Over the last three days, the Legislature has been voting on elements of a budget revision package. The Assembly has taken up four bills totaling nearly $12.4 billion in cuts and savings towards our $19.5 billion deficit. Today, the Senate attempted to go even further toward closing the deficit, voting on other components of the budget package but obtaining no Republican support.
With just a little over 100 hours until the state plunges into financial ruin, I wonder when at least the bare minimum of Republicans will come out of their corners and do the business of governing that this state so desperately needs. We only need 4 Republicans in the Assembly and 2 in the Senate to pass these budget revisions, and, of course, 1 governor to sign it.
I am encouraged by the Assembly Republican leadership’s interest in working over the weekend to find common ground and reach an agreement. I was proud of our bipartisan approach taken yesterday when we passed three bills enabling the State Controller to pay the state’s bills this summer. These bills were not passed with a bare minimum of support, but in a nearly unanimous bipartisan effort. Nevertheless, the governor and Senate Republicans quashed yesterday’s fledgling bipartisan effort.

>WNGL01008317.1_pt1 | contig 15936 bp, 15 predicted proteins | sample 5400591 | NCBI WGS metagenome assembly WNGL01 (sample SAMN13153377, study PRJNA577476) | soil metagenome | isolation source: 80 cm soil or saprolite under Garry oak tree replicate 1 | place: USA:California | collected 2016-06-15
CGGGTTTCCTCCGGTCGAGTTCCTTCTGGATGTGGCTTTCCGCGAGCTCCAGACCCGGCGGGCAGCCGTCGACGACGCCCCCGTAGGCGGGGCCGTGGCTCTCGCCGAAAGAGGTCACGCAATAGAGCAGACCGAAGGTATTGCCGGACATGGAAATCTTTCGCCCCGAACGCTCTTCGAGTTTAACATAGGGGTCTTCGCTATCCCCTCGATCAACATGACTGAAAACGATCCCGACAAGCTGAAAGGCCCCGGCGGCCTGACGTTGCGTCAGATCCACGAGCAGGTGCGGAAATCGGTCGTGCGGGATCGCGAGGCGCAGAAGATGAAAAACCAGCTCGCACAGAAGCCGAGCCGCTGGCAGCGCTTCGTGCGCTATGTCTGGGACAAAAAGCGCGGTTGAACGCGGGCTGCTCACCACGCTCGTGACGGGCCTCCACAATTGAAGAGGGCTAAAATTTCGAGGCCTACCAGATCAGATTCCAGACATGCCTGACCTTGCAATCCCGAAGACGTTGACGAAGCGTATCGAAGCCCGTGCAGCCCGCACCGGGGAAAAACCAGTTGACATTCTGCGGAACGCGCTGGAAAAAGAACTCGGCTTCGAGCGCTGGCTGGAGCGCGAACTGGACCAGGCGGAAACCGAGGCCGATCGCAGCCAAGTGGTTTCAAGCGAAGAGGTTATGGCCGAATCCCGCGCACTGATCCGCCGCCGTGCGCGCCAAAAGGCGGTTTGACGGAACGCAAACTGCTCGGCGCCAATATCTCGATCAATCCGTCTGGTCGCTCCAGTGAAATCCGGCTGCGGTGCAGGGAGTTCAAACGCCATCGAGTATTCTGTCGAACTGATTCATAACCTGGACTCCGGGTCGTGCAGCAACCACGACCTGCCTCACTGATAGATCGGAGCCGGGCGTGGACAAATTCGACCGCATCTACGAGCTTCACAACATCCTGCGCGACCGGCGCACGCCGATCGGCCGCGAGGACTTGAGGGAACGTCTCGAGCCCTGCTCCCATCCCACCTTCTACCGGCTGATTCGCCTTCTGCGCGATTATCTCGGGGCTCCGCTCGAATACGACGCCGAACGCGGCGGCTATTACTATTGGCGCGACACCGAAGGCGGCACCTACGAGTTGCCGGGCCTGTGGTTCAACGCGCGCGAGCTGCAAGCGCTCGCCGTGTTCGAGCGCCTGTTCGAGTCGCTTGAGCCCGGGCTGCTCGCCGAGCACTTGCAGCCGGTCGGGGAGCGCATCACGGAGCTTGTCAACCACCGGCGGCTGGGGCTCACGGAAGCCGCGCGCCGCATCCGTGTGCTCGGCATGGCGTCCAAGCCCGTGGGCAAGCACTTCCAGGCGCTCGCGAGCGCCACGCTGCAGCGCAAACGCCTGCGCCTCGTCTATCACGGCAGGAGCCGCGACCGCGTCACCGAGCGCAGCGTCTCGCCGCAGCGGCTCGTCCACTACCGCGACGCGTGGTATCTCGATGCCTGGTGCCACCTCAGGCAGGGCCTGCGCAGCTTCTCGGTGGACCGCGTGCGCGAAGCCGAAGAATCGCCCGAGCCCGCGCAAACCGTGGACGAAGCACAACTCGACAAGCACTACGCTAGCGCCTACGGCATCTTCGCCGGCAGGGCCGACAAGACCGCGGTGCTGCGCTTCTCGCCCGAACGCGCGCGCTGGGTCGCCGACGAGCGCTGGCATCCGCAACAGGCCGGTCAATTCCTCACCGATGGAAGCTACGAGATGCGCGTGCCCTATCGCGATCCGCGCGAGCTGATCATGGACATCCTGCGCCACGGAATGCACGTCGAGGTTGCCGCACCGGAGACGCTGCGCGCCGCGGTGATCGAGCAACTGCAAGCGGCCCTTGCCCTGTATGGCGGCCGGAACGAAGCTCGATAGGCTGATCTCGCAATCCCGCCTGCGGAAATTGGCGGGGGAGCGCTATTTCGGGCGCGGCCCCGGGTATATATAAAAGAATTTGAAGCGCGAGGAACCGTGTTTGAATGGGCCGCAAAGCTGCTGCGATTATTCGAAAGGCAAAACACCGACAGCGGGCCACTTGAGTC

But here’s the real rub. Neither the governor nor Senate Republicans are offering solutions toward an agreement.
As the old saying goes, it’s deja vu all over again. The governor makes threats on an almost daily basis. Today’s threat is a third furlough day each month for state workers if we don’t send him a $24 billion budget solution all at once.
And, Senate Republicans are in tow. They apparently voted down the budget bills over the past three days because they were not solving the entire budget deficit all in one day. They also say that they want up to another $8 billion in cuts to reach any budget agreement but refuse to say where and how such cuts should be made. Recognizing their refusal to cut public safety or prisons, cuts of this scale can only come from education and eliminating the health and human services safety net.
The bottom line remains the same: we need to pass a budget package within a matter of hours. That means the governor and Senate Republicans must rise to the occasion and work with Democrats and Assembly Republicans to guide our state through this financial crisis. This is not a game. This is not a drill. The cost of their bravado is the financial ruin of California.